Microsoft Beckons New Consumers to Old Online Services

What’s in a name? Microsoft is hoping more traffic to two of its online properties.

The company has renamed its cloud storage service because of legal entanglements and the website for free versions of its Office productivity apps because of consumer confusion.

The name changes, which took effect this week, weren’t accompanied by very much in the way of feature changes.

“It’s just a cosmetic move,” Jim McGregor, a founder and principal analyst with Tirias Research, told the E-Commerce Times.

SkyDrive, which competes with services like Dropbox, iCloud and Google Drive, has been rebranded “OneDrive.” The renaming was announced in January. It was prompted by a lawsuit by British Sky Broadcasting, which took umbrage at Microsoft’s use of “Sky” in its product’s name.

Along with renaming SkyDrive, Microsoft released a new version of the storage service’s Android app. The version, already available for iOS devices, includes a photo backup feature that adds 3 GBs of storage to a user’s account.

Confused Customers

The new OneDrive offering includes 7 GBs of storage; up to an additional 5 gigs of space can be added by referring up to 10 people to join the service. Each person is worth 500 megabytes of space.

Also added to the service is a new monthly pricing feature that lets users add an additional 50 gigabytes of space for US$4.49 a month. If you need that space for a prolonged period of time, though, it’s a lot cheaper on an annual basis — only $25.

Microsoft also renamed its Office Web Apps. They’re now called “Office Online” and are located at However, you can access the apps from within other Microsoft Web offerings like OneDrive and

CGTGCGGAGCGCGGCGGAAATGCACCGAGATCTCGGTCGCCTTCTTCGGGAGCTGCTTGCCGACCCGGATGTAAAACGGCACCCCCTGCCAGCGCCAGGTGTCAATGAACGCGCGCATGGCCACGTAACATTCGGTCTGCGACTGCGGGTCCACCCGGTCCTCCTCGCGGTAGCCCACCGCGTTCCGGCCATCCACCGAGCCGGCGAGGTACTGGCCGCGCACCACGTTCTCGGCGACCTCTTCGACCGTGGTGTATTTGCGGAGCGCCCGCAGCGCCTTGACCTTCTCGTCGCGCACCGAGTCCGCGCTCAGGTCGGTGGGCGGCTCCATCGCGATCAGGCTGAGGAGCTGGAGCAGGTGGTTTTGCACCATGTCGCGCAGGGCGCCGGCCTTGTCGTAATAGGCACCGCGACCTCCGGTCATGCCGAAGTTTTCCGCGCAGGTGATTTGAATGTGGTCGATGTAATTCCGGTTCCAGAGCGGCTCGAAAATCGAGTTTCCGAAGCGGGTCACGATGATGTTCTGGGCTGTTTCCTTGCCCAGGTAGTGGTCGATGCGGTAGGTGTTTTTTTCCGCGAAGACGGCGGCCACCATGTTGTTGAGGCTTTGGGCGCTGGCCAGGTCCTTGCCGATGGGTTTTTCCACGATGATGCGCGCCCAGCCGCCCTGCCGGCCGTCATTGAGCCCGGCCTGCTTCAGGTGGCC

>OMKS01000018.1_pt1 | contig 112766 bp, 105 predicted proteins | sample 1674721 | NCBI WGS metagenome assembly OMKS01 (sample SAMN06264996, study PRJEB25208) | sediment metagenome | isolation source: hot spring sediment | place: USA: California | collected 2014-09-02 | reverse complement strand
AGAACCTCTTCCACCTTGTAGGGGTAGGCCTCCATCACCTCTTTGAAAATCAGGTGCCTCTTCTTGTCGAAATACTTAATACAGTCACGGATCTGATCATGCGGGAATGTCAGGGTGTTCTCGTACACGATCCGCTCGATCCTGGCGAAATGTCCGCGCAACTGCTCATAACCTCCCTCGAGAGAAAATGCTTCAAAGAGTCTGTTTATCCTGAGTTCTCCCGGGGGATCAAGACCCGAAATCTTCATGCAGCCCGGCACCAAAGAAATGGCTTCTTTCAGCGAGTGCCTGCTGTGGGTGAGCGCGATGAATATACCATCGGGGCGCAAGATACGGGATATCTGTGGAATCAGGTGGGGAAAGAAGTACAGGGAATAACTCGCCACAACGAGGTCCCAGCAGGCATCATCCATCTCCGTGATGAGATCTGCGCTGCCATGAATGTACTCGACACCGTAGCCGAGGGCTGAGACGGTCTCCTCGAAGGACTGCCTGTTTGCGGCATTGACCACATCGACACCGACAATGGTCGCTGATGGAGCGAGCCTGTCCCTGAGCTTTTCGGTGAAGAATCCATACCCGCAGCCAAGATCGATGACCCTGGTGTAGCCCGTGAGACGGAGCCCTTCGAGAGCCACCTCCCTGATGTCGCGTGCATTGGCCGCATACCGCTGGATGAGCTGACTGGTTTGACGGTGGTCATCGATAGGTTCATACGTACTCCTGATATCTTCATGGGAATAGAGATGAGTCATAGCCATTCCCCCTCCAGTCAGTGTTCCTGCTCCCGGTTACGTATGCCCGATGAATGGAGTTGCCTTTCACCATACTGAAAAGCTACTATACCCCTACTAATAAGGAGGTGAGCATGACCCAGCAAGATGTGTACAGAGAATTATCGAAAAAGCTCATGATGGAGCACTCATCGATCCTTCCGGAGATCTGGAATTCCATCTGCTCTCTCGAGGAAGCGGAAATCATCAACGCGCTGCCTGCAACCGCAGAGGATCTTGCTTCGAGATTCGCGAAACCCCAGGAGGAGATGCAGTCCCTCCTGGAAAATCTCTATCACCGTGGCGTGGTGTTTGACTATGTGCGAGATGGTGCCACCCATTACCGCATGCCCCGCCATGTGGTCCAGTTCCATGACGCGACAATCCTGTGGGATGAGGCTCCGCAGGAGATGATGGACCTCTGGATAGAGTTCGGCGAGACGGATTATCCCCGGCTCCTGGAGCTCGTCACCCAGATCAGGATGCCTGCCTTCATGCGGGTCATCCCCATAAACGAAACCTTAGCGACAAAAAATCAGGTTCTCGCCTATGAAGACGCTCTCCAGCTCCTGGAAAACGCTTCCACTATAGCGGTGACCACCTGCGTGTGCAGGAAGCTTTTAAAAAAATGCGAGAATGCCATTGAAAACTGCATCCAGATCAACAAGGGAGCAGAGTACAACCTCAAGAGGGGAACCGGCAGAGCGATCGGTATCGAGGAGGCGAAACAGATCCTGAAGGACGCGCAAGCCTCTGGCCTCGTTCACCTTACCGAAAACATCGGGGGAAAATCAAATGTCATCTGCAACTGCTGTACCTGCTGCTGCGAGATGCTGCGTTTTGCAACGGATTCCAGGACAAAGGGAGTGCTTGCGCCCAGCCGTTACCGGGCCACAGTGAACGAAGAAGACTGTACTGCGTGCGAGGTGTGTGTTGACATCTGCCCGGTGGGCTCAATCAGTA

“We heard from customers that the inclusion of Apps in our name was confusing,” Amanda Lefebvre, the product marketing manager for Office Online, wrote in a company blog.

“Are they something I install?” she continued. “Do I go to an app store to get them? No, to use them all you need is a web browser. Ah! You say. So it’s like Office, online. Yes, exactly. Office Online.”

Residual Confusion

While the renaming may have cleared up some of the confusion about Microsoft’s online Office apps, some is likely to remain because of its paid online offerings.

“It doesn’t alleviate the confusion with Office 365 where you have to pay for it,” said McGregor of Tirias.

“If Microsoft really wanted to reinvent itself, it should take all its Office applications, put them online, and make them free,” he observed, “but they would have to displace that lost revenue with some other type of revenue — and that would take a whole business model change.”

“That would give Microsoft a tremendous competitive advantage over Google and others,” he added.

Although it may be easier to find Microsoft’s Office apps from their new website, it’s still difficult to unearth them from within Outlook Online and OneDrive.

To get to them from Outlook, you have to first go to OneDrive. Then, once in OneDrive, you won’t see them until you try to create a new document. Microsoft has a nice toolbar to access all the Office apps, but you can’t get to it in OneDrive until you open one of the apps.

No Switchers

Renaming “SkyDrive” and “Office Web Apps” may eliminate some confusion, but it remains to be seen if it will attract more users to the sites, especially those who’ve already settled in with competitors.

“Everyone loves Dropbox” — one of OneDrive’s competitors — “because it’s easy and it just works,” said Val Wright, a principal at ValWright Consulting. “That creates a really challenging mountain to climb for Microsoft to convert customers to their products.”

It also means the renaming moves won’t have much impact on the nasty rivalry between Microsoft and Google.

“The only way someone switches from one product to another is if that other product makes life easier. There’s nothing in Microsoft’s changes that would make someone switch,” Wright told the E-Commerce Times.

“Is this going to make someone drop Google Docs and Google Drive and switch to Microsoft services?” she asked. “Probably not.”

John Mello is a freelance technology writer and contributor to Chief Security Officer magazine. You can connect with him on Google+.

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